Ballot Initiative 190 Proposes Legal Recreational Marijuana

Proponents say 20% tax would generate millions of dollars in state revenue

By Maggie Dresser
Beacon file photo

A ballot initiative would legalize the possession and use of recreational marijuana for adults over the age of 21 while imposing a 20% tax on marijuana sales.

Individuals would be able to grow a maximum of four marijuana plants and four seedlings for personal use in an enclosed, locked area of their residence out of public sight.

The Montana Department of Revenue would be responsible for the regulation, cultivation, manufacturing, transportation and sale of marijuana in Montana.

The 20% tax on marijuana and marijuana-infused products would be allocated to the department’s general fund and special-revenue accounts for conservation, veterans and drug addiction treatment programs, local authorities enforcing the initiative and healthcare workers. Initiative sponsors say it will generate about $48 million annually by 2025.

Local authorities would regulate marijuana ordinances and resolutions, and licensed laboratories would be required to test products.

“Adult use is an interesting prospect as it could help generate tax revenue from people (over) 21,” said Ron Brost, owner of Stillwater Laboratories, a state certified medical marijuana laboratory.

I-190 also allows a person currently “serving a sentence for an act permitted by I-190 to apply for resentencing or an expungement of the conviction,” while also prohibiting the advertising of marijuana and related products.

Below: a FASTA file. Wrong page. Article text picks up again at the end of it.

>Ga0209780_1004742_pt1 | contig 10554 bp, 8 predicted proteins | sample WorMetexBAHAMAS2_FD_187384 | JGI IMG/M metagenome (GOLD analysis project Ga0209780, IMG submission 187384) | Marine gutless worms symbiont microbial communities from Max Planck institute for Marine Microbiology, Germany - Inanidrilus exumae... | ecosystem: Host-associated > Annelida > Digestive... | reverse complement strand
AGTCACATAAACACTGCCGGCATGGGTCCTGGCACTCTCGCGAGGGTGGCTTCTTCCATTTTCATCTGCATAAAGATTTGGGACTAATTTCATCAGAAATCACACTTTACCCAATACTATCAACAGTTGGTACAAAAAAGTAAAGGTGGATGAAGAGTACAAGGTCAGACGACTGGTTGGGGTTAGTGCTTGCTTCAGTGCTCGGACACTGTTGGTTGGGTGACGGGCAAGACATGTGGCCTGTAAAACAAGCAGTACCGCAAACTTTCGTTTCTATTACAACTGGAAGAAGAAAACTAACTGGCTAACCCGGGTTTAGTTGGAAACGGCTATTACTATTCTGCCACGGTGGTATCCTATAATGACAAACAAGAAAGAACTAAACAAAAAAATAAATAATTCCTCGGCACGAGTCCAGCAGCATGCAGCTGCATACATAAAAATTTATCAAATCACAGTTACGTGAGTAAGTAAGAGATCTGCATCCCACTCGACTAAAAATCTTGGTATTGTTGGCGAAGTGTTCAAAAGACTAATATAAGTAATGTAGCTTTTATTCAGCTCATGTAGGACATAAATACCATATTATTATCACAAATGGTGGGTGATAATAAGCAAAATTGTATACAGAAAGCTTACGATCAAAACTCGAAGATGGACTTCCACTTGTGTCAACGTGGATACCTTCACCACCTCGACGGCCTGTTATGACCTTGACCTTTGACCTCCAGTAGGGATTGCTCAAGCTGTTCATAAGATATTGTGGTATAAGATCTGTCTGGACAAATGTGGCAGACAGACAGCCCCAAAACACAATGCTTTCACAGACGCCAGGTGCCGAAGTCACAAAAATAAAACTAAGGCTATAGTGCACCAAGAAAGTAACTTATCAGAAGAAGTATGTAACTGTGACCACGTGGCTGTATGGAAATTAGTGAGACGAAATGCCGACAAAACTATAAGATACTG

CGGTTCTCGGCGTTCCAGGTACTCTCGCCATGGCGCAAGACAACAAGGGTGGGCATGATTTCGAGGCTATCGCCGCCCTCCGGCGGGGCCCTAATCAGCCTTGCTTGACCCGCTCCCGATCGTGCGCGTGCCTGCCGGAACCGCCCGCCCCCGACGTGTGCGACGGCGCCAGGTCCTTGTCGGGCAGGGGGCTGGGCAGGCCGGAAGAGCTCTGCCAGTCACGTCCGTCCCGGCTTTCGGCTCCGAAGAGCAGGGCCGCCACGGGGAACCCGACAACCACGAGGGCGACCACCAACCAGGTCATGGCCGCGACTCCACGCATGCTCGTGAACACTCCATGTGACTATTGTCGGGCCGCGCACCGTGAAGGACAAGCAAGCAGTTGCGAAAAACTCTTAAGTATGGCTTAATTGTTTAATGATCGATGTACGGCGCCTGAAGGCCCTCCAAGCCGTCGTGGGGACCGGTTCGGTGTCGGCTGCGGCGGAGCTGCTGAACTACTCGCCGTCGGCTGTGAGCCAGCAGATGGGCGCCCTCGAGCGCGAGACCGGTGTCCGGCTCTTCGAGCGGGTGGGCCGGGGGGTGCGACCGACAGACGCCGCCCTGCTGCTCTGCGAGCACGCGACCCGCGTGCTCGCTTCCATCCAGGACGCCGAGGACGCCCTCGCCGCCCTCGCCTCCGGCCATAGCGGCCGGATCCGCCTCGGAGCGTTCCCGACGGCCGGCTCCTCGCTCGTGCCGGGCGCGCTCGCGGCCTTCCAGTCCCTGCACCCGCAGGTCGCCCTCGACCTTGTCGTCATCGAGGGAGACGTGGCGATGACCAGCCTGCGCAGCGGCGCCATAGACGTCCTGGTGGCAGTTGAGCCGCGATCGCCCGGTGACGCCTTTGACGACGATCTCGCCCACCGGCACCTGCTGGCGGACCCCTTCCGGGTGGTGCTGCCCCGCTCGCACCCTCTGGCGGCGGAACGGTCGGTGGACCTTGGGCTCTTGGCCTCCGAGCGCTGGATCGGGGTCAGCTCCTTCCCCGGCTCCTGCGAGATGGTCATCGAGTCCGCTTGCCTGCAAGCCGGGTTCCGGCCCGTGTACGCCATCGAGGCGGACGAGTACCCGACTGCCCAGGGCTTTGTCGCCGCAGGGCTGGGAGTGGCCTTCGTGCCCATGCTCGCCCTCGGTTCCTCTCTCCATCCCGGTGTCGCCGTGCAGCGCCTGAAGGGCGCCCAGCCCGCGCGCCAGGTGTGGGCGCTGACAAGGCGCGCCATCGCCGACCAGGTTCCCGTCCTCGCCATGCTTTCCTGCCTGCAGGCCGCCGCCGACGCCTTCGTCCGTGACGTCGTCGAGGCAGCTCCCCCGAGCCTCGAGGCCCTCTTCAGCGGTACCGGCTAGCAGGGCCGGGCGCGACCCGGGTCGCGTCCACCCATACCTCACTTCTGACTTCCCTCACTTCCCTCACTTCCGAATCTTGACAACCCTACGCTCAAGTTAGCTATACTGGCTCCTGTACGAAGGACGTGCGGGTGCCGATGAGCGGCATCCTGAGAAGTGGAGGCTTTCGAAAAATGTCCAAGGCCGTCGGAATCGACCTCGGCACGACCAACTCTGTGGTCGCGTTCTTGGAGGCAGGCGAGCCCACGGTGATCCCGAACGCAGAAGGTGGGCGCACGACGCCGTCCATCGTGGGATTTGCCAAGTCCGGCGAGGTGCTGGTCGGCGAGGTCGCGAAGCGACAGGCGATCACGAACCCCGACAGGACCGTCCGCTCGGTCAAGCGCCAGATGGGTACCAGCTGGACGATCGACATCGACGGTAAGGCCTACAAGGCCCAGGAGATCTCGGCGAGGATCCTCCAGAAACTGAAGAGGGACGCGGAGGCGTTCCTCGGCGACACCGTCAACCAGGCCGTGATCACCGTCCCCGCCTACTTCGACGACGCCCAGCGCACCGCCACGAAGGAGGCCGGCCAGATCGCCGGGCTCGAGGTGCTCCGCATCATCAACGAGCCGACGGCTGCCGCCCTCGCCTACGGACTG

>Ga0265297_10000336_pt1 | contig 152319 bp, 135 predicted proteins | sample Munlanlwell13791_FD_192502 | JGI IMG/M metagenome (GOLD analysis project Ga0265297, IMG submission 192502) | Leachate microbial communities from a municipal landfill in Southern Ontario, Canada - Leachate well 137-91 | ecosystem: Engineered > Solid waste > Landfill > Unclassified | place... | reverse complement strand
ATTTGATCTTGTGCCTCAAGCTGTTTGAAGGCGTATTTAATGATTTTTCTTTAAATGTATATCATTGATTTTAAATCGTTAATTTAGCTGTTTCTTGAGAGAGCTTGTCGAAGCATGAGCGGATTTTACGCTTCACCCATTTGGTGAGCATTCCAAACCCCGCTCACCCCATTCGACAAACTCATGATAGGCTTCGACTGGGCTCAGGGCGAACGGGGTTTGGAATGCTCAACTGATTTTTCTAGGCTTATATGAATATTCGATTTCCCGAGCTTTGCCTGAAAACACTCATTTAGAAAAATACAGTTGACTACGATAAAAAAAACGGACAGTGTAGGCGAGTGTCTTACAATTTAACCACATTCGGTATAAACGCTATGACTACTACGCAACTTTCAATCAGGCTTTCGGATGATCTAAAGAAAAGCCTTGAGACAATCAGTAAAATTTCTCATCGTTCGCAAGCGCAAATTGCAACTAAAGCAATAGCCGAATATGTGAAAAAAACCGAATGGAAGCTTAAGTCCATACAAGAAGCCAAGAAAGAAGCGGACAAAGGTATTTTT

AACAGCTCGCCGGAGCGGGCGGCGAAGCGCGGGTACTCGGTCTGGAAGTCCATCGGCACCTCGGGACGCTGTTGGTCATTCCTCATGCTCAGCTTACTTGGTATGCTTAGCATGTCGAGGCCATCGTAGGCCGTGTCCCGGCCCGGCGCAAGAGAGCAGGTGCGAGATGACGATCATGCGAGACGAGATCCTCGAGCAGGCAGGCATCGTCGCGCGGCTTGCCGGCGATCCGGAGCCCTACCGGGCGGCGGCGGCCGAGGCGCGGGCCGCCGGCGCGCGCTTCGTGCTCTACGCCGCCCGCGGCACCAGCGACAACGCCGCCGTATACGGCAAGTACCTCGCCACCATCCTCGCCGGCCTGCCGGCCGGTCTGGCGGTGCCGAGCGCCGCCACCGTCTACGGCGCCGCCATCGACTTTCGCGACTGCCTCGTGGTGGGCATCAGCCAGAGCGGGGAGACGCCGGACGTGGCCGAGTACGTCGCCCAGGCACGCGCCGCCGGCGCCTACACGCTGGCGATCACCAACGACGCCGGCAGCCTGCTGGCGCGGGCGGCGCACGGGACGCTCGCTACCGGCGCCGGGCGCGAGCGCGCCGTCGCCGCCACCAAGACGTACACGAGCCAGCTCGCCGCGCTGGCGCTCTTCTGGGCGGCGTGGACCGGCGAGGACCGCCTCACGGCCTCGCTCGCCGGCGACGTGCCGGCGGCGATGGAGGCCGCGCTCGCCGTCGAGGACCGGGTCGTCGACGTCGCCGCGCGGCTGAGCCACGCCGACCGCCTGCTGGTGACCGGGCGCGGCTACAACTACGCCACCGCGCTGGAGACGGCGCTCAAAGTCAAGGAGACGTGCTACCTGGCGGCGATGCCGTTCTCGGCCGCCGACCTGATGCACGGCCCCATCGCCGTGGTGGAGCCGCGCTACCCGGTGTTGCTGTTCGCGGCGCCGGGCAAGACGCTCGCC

In 2004, medical marijuana was approved by voters with 61.81% of votes and has since gone through a series of attempted repeals and amendments. The state legislature passed a bill that banned marijuana advertisements, prohibited marijuana dispensaries from having more than three registered patients and required state review of doctors who prescribed marijuana to more than 25 patients per year.

In 2016, Initiative 182 passed and repealed those requirements. It also allowed physicians to prescribe marijuana for patients diagnosed with chronic pain or post-traumatic stress disorder and repealed law enforcement’s power to conduct unannounced inspections of medical marijuana facilities.

“If (I-190) passes, it is essential that people are guaranteed a safe product and we are committed to ensuring that Montanans always get the safest products and medicine,” Brost said.

New Approach Montana supports the initiative, leading the campaign while arguing that the majority of Montanans support legalization and that it will create jobs, generate state revenue and redirect law enforcement’s attention to “real crime.”

Members of Wrong for Montana, a committee opposing the initiative, argue marijuana legalization will increase traffic accidents.

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